In its unanimous decision overturning the first class action judgment for an alleged prospectus misrepresentation, the Ontario Court of Appeal has calmed the nerves of directors and management of public companies in Canada. The decision was eagerly anticipated and represents a decisive reversal of the trial judgment that had awarded damages in favour of investors. It also gives important guidance for potential shareholder class actions in the future.
We discussed the trial decision in the December 2004 issue of The Material Change Report and described how it raised the disclosure bar for issuers and their advisers to assess, for the period between the date of receipt for a final prospectus and the date on which the offering closes, not only whether a material change has occurred but also whether there are additional material facts that belong in the final prospectus.
In Danier’s 1998 initial public offering, the final prospectus contained a forecast regarding the company’s anticipated financial results for the fourth quarter of its fiscal year. During the period between the date of the final prospectus and the closing of the offering, Danier’s management reviewed a further internal analysis comparing the actual results to date in that quarter with the forecast contained in the prospectus. The analysis showed lower sales of Danier’s products due to recent warm weather and concluded that if the trend continued, there would be a significant shortfall in revenue in the quarter as compared with the forecast. Danier’s management still believed at this point that the forecasted results were achievable because of some planned sales promotions. However, those sales improvements did not occur and about two weeks after the closing of the offering, Danier issued a revised forecast reducing the projected financial results and its share price fell about 20%. Later sales of Danier’s products did rebound and the quarterly financial results in the original forecast were ultimately substantially achieved.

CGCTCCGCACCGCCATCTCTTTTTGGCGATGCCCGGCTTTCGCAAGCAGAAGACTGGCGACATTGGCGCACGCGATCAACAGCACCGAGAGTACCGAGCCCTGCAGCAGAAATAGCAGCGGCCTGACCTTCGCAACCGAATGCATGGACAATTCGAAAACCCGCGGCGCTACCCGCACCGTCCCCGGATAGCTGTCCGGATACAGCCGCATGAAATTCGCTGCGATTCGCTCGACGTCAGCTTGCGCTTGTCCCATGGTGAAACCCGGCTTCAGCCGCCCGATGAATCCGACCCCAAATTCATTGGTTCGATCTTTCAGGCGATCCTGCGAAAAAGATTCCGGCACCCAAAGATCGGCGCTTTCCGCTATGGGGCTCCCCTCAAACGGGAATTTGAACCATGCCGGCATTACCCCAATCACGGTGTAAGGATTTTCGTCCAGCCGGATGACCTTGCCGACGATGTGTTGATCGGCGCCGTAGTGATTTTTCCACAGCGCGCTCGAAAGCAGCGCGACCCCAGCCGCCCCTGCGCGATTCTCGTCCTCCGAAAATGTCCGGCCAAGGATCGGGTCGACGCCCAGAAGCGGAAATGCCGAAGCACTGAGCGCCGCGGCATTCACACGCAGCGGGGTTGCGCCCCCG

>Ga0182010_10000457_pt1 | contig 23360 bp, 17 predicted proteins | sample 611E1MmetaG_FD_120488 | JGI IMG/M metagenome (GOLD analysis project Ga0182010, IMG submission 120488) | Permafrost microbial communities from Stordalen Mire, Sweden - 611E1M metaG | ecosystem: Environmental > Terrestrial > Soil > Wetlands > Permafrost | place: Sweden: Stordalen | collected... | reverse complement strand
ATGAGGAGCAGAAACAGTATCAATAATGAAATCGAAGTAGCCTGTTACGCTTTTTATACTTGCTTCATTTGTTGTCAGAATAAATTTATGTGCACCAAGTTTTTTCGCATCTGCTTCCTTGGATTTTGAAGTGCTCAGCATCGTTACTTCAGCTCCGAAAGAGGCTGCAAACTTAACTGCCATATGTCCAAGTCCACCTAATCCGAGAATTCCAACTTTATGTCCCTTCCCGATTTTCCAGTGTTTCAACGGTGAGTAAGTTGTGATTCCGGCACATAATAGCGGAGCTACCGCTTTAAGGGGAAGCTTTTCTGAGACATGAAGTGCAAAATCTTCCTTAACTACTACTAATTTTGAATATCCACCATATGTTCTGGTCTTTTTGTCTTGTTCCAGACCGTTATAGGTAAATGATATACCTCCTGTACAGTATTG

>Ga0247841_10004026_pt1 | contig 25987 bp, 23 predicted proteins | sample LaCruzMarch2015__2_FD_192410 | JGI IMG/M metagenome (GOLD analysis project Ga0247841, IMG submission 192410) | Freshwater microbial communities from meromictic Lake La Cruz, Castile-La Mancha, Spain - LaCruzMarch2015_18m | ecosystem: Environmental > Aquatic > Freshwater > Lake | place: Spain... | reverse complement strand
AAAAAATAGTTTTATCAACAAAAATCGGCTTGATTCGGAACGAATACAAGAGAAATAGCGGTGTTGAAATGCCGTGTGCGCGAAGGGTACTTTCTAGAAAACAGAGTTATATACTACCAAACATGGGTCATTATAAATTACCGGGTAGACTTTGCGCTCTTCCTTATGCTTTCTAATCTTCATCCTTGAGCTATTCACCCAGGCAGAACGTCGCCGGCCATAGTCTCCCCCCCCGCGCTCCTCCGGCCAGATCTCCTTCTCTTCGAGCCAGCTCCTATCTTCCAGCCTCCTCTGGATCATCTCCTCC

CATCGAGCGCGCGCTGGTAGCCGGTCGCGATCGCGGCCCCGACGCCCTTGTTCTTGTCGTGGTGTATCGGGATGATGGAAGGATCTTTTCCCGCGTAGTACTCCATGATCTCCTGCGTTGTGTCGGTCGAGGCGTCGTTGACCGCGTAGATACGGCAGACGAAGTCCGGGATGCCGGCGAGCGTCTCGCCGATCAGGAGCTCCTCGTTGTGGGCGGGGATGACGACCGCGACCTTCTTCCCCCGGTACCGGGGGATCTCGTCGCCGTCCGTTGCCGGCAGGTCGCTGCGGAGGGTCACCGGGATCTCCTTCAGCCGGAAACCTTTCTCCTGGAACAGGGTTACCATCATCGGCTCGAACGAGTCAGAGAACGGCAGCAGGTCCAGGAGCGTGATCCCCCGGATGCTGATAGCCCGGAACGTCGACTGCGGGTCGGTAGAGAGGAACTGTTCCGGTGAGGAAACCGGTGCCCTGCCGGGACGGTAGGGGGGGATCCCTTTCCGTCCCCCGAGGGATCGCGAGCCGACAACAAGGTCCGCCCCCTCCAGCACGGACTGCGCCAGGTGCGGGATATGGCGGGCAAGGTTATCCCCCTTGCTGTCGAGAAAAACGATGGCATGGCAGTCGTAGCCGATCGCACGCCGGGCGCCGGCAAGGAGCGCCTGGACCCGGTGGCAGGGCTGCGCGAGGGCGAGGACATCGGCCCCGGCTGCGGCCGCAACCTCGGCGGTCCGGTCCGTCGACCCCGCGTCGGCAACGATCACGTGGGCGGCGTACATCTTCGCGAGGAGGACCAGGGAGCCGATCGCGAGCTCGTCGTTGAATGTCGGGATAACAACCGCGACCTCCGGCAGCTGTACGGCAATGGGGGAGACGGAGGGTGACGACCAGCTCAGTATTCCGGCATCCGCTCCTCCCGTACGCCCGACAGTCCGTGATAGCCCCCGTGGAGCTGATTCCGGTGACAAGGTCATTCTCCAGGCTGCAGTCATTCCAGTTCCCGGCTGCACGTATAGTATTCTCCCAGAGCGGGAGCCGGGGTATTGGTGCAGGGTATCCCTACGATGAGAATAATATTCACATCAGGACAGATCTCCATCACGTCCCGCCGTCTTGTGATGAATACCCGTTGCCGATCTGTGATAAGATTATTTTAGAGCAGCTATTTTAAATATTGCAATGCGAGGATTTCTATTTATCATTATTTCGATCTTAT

The Trial Decision
The trial judge’s decision was significant for several reasons and was the subject of great debate. The trial judge based his judgment in favour of the disgruntled shareholders that brought the class action alleging prospectus misrepresentation on the following main points:
- a forecast in a prospectus can be a material fact and will be a misrepresentation if any of the factual information underlying the forecast is untrue. As a result of Danier’s additional internal analysis, management should have known that the implied representation that the forecast was objectively reasonable was incorrect and by not issuing a revised forecast before the offering closed, the company and management were liable for misrepresentation; and
- the actual fourth quarter results shown to date in the internal analysis after the final prospectus were material facts that Danier was required to disclose before the closing of the offering, even though no material change had occurred.
The trial judge awarded substantial damages to the plaintiffs after finding Danier and its senior officers liable and he used the drop in Danier’s share price after the release of the revised forecast as the basis on which to calculate the damages.